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Open Source Firm Releases Patch for IE Bug [UPDATED]

CowboyNeal posted more than 10 years ago | from the anything-you-can-do dept.

Internet Explorer 544

An anonymous reader writes "An open source and freeware software development web site has released a patch to fix the URL spoofing vulnerability in Internet Explorer, which can be exploited by scammers who try to trick people into revealing details of online banking accounts or other private information." Naturally, the source for the patch is available as well. Update: 12/19 15:06 GMT by M : Sadly, the patch appears to contain a buffer overflow and some possibly-malicious code - see an analysis and news story, and this comment which suggests the patch author is trying to figure out who is taking advantage of the original vulnerability. Caveat patcher.

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fp (-1, Offtopic)

Anonymous Coward | more than 10 years ago | (#7759925)

fp

DMCA violator (5, Insightful)

DigiShaman (671371) | more than 10 years ago | (#7759927)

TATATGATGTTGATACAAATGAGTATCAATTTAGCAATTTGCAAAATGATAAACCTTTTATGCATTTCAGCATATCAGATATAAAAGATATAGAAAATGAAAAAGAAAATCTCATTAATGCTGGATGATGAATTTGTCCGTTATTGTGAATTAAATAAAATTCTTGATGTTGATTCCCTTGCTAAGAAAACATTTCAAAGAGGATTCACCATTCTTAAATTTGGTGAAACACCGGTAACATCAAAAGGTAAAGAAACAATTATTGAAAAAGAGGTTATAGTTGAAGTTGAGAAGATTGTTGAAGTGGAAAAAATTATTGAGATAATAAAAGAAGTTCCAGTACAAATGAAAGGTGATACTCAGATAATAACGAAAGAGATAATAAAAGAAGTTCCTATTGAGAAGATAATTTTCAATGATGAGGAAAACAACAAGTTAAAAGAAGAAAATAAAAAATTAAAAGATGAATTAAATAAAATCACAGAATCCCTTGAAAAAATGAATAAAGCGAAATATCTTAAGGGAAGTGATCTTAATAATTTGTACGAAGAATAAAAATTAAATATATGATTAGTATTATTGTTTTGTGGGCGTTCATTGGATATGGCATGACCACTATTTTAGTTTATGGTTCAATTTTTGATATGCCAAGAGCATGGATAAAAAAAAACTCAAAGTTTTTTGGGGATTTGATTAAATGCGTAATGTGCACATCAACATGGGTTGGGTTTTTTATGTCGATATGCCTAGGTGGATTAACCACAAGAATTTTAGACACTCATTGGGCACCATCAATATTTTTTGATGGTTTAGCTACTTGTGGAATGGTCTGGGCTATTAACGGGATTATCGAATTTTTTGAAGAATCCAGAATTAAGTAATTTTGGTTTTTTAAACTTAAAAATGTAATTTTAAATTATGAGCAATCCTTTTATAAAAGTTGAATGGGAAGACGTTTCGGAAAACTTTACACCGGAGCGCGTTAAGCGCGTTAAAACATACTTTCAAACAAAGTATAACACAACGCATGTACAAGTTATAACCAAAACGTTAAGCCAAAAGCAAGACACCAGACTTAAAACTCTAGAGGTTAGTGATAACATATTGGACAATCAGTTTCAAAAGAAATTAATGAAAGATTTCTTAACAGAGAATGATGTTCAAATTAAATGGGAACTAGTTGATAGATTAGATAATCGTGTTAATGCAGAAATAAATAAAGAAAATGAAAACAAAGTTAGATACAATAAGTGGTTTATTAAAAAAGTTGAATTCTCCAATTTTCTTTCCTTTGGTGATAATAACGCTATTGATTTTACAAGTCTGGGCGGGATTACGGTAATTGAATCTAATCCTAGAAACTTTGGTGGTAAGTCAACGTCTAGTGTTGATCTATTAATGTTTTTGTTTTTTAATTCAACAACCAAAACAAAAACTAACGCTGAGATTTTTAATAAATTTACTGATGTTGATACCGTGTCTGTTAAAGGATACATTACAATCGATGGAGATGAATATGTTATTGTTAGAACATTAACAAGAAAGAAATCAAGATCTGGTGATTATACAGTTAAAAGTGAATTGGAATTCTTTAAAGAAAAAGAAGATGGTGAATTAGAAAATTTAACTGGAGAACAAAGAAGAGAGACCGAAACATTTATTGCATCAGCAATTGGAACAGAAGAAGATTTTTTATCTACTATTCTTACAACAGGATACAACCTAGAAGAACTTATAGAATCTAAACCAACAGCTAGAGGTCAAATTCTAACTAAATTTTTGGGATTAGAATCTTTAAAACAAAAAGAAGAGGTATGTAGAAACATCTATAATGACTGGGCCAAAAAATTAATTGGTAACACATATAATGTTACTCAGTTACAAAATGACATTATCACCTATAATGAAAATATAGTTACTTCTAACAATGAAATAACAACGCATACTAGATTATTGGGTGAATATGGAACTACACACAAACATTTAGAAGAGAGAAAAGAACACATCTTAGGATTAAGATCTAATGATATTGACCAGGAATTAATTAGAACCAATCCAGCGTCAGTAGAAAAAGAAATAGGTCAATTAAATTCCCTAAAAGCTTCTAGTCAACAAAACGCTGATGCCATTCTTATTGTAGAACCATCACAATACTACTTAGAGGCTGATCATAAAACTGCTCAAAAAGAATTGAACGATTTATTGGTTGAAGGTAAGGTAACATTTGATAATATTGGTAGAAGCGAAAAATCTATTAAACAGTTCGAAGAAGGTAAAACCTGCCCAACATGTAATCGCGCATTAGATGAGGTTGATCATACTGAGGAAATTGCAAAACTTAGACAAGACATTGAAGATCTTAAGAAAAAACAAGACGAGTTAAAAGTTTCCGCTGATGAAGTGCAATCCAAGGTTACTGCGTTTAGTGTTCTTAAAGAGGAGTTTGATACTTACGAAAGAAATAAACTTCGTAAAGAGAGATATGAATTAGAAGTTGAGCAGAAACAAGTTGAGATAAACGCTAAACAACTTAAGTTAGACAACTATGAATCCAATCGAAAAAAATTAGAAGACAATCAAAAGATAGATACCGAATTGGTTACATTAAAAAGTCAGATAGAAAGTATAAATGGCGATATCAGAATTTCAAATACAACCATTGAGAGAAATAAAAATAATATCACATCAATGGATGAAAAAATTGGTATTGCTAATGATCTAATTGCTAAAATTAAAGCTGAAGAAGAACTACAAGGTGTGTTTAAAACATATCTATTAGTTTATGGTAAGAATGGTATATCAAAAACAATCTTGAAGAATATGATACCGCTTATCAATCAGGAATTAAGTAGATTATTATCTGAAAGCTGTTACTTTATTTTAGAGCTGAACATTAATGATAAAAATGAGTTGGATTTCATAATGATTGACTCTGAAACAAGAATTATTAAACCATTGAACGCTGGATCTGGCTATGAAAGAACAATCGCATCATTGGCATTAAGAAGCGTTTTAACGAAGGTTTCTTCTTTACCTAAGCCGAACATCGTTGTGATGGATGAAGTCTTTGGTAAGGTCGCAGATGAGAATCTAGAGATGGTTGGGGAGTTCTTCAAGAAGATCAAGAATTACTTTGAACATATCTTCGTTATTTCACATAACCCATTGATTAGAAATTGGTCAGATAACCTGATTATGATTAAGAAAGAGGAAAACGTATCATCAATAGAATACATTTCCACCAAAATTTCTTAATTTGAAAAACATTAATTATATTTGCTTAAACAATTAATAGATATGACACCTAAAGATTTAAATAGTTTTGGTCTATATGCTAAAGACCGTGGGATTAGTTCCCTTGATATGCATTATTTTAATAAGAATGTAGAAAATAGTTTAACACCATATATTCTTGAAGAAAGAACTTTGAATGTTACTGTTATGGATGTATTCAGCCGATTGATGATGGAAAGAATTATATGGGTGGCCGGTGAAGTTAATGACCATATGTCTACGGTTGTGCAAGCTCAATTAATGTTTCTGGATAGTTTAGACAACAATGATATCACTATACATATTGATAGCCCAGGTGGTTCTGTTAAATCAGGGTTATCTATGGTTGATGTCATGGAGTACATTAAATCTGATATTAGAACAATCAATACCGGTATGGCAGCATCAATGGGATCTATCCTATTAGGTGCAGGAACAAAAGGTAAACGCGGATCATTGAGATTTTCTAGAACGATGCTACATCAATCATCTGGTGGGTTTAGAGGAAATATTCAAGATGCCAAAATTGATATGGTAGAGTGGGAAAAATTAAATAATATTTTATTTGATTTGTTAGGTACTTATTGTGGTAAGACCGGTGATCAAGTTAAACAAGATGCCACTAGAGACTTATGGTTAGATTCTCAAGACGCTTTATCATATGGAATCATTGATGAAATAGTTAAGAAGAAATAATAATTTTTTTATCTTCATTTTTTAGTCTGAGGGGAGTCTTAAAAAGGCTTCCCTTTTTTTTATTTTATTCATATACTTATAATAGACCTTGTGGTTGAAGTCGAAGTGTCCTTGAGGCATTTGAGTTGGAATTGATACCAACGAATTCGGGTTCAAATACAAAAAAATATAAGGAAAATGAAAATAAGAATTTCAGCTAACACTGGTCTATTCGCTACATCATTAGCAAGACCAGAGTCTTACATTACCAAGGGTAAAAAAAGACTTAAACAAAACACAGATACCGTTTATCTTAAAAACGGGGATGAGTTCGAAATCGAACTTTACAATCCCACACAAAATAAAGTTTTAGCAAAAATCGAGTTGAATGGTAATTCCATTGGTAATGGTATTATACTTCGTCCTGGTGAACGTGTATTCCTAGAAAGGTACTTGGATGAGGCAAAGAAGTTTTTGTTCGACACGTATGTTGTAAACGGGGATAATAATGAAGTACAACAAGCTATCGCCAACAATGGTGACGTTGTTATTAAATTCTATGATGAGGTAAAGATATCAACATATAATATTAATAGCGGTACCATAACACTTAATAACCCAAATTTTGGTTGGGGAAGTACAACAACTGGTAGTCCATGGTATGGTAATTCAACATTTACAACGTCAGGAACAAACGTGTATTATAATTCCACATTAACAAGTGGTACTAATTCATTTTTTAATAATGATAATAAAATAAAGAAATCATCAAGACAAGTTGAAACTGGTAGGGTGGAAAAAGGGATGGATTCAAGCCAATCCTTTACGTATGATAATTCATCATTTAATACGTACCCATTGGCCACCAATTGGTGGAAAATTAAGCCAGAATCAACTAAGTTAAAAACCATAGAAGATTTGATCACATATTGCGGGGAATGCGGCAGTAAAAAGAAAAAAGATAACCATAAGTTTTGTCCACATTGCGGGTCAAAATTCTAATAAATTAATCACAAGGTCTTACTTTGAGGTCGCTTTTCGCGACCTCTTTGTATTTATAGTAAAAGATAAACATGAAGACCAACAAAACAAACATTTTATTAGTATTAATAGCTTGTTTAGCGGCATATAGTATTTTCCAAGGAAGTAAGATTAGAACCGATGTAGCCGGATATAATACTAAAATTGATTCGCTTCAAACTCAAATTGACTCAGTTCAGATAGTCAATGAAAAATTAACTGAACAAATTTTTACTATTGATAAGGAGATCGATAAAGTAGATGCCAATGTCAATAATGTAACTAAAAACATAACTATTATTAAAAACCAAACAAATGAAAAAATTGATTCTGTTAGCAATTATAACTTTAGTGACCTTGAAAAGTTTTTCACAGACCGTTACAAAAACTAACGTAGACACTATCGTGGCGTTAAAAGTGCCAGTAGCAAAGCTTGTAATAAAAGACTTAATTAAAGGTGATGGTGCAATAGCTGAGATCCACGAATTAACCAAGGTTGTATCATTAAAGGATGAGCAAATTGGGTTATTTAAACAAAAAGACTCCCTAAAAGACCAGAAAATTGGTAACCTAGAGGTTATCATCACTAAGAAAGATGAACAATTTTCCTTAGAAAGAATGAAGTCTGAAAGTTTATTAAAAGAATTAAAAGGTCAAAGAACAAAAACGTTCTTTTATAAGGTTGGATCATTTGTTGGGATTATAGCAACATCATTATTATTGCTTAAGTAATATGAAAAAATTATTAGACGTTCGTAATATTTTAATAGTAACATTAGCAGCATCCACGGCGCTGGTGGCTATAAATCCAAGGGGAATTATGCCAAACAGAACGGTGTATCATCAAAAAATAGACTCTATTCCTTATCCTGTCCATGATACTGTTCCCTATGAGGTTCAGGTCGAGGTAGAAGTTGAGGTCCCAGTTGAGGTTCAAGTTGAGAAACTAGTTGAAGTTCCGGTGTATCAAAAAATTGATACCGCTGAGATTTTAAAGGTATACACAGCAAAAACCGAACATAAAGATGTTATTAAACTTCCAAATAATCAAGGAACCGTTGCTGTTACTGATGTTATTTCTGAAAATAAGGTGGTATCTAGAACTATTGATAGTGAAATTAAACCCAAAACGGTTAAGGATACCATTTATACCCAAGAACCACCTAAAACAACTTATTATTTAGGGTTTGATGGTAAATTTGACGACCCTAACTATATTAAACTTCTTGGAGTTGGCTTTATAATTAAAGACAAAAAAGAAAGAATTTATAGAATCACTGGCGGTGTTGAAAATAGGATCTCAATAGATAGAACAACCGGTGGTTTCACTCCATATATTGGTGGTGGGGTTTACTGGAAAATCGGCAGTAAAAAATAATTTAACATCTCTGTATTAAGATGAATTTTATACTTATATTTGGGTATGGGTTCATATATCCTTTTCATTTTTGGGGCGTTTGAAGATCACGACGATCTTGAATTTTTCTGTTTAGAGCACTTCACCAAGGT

In other news....M$ slams a DMCA lawsuit for "hacking".

Re:DMCA violator (2, Troll)

pvt_medic (715692) | more than 10 years ago | (#7760105)

Now at first that is what I was thinking when I saw teh article. Clear case of microsoft embarrassment and microsofts reaction would clearly be one of litigation (now of course, it still is likely to do that) but is that the best thing for microsoft. One of the reasons other systems have such good security is because they have a consortium of people and organizations working on them. If microsoft took this approach they could move to be a more secure environment (they still be evil)

My 2 cents worth

In other news... (5, Funny)

BladeMelbourne (518866) | more than 10 years ago | (#7760111)


Open Source Firm Releases Patch for IE Bug

In other news...

Today Micro$oft contributed code to the Linux kernel, and announced plans to help iron out differences between Mozilla and MSIE :-)

... huh? (2, Interesting)

TellarHK (159748) | more than 10 years ago | (#7759930)

I can't even come up with a good joke for this. Seriously. It's just too good. Way, way too good.

Re:... huh? (0)

cristi1979 (678494) | more than 10 years ago | (#7759969)

yap... Microsoft never stops to impress me. So ther is a point for them to exist!

Re:... huh? (4, Funny)

arvindn (542080) | more than 10 years ago | (#7760079)

Try some of these (funny yet scary at the same time):
  • Next time there's a hole in MSIE so big you can drive a cart through it, MS will release a patch in a week and say: "See! We told you we're more secure than open source. We have a patch out already and openwares.org hasn't yet!"
  • People will believe them when they say that
  • Openwares is going to get sued by MS claiming there's no way they could have released a patch unless they illegally obtained the source